Similarly, climate disruption would exacerbate the threats that are currently concentrated in regions from Niger to the Persian Gulf. This “arc of crisis” is also an “arc of drought.”
These facts should lead us to two conclusions. First, it is essential to limit global warming to below 2 degrees Celsius. Second, we need to reduce the exposure of people to the damage caused by climate disruption — in particular, by protecting coastlines from rising water levels and by organizing more effective management of water in dry areas. In the language of international negotiations, this is called adaptation, a topic that has not always received the attention it deserves. Adaptation must be a central focus of the agreement that is to be reached at the end of 2015.
The massive use of fossil fuels — coal, oil, gas — has accelerated conflicts ever since they have been central to our economies. Fossil fuel deposits are very unevenly distributed, leading to dependency, jealousy and often violent competition. It should not be forgotten that control of coal resources on both sides of the Rhine was a core issue in the conflicts between France and Germany. It is thanks to the European Coal and Steel Community and to the reduced dependence on coal that these rivalries have disappeared.
Today, at the very gates of Europe, control of natural gas supply routes is also at the center of conflicts that threaten to destabilize our Continent, as demonstrated by the “gas war” between Russia and Ukraine in 2009. In Asia, exploitation of the hydrocarbon-rich seabed and the securing of supply routes for these resources contribute much to the tensions between China and Japan.
We need a “global clean energy community” to free us from dependence on fossil fuels and the related risks of conflict. Reducing carbon intensity improves security — energy security and security in general — as it equalizes access to energy. A country that develops its own solar- or wind-energy production takes nothing from anyone: The light and wind that it uses are not only renewable; they belong to all. We should not underestimate the major contribution this could make to peace and security.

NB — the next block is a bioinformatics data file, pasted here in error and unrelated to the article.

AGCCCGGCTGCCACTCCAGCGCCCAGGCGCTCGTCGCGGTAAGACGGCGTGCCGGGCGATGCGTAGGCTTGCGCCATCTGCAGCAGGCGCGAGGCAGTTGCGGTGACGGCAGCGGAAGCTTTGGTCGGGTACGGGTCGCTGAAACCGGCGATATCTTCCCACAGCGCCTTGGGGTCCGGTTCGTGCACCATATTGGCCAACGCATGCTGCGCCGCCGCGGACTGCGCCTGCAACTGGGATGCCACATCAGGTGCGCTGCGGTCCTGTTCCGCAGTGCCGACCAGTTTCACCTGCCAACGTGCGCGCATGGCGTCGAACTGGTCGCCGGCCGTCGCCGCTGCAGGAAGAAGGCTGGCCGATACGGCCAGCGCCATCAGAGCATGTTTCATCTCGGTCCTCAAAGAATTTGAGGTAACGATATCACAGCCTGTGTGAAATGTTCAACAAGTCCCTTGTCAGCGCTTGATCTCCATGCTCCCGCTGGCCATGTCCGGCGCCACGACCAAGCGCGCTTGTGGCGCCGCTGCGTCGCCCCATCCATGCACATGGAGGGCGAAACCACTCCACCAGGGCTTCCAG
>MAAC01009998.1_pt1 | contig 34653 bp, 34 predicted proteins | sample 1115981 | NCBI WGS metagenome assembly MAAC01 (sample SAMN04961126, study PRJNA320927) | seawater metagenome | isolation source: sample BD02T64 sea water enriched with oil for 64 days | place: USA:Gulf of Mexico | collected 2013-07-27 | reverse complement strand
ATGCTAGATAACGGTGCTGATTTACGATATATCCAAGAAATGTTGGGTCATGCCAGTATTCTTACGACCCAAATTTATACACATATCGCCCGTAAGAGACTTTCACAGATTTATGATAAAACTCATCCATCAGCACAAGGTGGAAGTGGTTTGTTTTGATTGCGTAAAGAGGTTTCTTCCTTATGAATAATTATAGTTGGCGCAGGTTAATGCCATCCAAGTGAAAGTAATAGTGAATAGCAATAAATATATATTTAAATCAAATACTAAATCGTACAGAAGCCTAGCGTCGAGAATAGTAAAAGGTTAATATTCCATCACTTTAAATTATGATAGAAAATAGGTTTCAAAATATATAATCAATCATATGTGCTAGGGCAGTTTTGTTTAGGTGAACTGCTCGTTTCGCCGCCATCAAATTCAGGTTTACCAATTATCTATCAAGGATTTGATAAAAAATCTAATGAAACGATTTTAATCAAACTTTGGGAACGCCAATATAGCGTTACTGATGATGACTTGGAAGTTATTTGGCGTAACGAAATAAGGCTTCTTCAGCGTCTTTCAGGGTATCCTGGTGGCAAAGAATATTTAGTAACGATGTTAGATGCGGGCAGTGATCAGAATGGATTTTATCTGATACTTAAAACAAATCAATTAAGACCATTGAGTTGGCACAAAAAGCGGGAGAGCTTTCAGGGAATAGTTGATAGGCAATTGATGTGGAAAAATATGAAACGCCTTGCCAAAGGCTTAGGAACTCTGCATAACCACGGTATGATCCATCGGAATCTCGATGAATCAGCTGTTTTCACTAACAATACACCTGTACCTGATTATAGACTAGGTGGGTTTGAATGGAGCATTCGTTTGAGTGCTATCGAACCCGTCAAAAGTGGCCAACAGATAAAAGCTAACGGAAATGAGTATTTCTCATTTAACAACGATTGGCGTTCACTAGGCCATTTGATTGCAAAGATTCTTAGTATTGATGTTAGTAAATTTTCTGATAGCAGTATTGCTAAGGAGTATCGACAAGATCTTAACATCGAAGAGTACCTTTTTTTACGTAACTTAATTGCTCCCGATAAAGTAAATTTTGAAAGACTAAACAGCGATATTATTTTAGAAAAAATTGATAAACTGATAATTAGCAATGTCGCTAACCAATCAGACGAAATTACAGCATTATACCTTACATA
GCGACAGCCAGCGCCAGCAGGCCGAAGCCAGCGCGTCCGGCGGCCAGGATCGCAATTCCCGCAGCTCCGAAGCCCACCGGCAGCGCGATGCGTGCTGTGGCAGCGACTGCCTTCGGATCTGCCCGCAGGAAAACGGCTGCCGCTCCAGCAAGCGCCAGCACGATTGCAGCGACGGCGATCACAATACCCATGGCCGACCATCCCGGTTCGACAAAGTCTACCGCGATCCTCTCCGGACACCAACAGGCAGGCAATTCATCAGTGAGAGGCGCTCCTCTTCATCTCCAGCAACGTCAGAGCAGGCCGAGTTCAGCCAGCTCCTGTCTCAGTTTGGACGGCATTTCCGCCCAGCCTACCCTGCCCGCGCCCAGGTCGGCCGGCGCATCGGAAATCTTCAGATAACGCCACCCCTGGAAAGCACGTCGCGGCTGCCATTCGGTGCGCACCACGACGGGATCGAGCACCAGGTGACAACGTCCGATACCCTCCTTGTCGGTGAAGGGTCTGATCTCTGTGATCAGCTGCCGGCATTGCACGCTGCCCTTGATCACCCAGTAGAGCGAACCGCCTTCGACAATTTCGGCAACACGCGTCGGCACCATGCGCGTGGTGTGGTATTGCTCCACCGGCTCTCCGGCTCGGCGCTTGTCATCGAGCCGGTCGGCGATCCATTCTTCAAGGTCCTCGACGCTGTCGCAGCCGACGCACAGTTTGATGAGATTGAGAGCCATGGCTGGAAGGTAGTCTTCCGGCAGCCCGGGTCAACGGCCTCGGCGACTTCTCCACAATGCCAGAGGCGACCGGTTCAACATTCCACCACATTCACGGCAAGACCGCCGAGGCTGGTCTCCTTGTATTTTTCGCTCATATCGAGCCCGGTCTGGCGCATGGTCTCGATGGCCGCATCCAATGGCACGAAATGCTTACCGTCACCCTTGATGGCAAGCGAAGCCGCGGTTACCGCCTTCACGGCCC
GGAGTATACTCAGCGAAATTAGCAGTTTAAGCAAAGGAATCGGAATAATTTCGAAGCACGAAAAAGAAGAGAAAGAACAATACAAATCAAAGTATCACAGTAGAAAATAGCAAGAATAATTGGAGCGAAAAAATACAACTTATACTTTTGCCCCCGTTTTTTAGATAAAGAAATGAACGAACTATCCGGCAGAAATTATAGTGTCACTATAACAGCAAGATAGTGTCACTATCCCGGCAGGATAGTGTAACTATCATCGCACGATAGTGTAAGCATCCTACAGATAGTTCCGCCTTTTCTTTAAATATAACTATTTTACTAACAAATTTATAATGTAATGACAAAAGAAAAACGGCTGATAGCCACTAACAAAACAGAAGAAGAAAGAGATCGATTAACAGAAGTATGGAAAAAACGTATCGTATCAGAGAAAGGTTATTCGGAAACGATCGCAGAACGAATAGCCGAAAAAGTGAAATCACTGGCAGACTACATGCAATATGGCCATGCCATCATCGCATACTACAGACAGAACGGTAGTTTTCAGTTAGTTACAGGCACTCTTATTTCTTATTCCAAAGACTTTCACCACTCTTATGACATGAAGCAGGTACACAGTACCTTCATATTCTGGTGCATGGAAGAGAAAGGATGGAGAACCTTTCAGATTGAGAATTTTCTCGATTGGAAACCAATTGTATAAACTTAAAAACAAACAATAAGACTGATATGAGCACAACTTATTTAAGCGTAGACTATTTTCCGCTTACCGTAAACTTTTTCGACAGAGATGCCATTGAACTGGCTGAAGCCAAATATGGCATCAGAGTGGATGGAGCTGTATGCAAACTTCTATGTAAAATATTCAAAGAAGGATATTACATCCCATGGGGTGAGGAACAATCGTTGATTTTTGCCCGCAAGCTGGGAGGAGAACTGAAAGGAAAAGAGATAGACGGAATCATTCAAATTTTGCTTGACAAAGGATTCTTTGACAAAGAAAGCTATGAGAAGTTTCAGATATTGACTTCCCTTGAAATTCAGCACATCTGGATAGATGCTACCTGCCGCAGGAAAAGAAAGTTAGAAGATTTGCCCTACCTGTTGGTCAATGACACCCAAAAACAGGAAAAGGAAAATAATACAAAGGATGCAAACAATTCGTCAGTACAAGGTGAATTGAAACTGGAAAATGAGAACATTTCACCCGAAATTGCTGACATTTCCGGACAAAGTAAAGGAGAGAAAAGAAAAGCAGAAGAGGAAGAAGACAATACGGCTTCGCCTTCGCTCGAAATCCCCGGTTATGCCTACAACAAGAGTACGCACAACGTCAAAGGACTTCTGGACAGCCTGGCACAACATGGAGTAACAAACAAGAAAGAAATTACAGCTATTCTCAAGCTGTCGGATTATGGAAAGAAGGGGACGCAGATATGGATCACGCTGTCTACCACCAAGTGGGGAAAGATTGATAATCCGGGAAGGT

It follows that it is essential for COP21 to provide — first and foremost to developing countries — the practical means to increase access to energy, while reducing the carbon intensity of economies. This would decrease considerably the risk of fossil fuels becoming a cause of conflict in the coming decades.
Helping countries reduce their exposure to climate damage, and democratizing energy access while reducing carbon intensity are two imperatives for our fundamental security needs. Aligning all of our interests around them should allow us to reach a universal agreement. If we want to achieve this objective — and doing so is essential for humanity — we will need everyone to contribute.
Laurent Fabius is France’s minister of foreign affairs and international development and the president of the United Nations conference on climate change scheduled for later this year.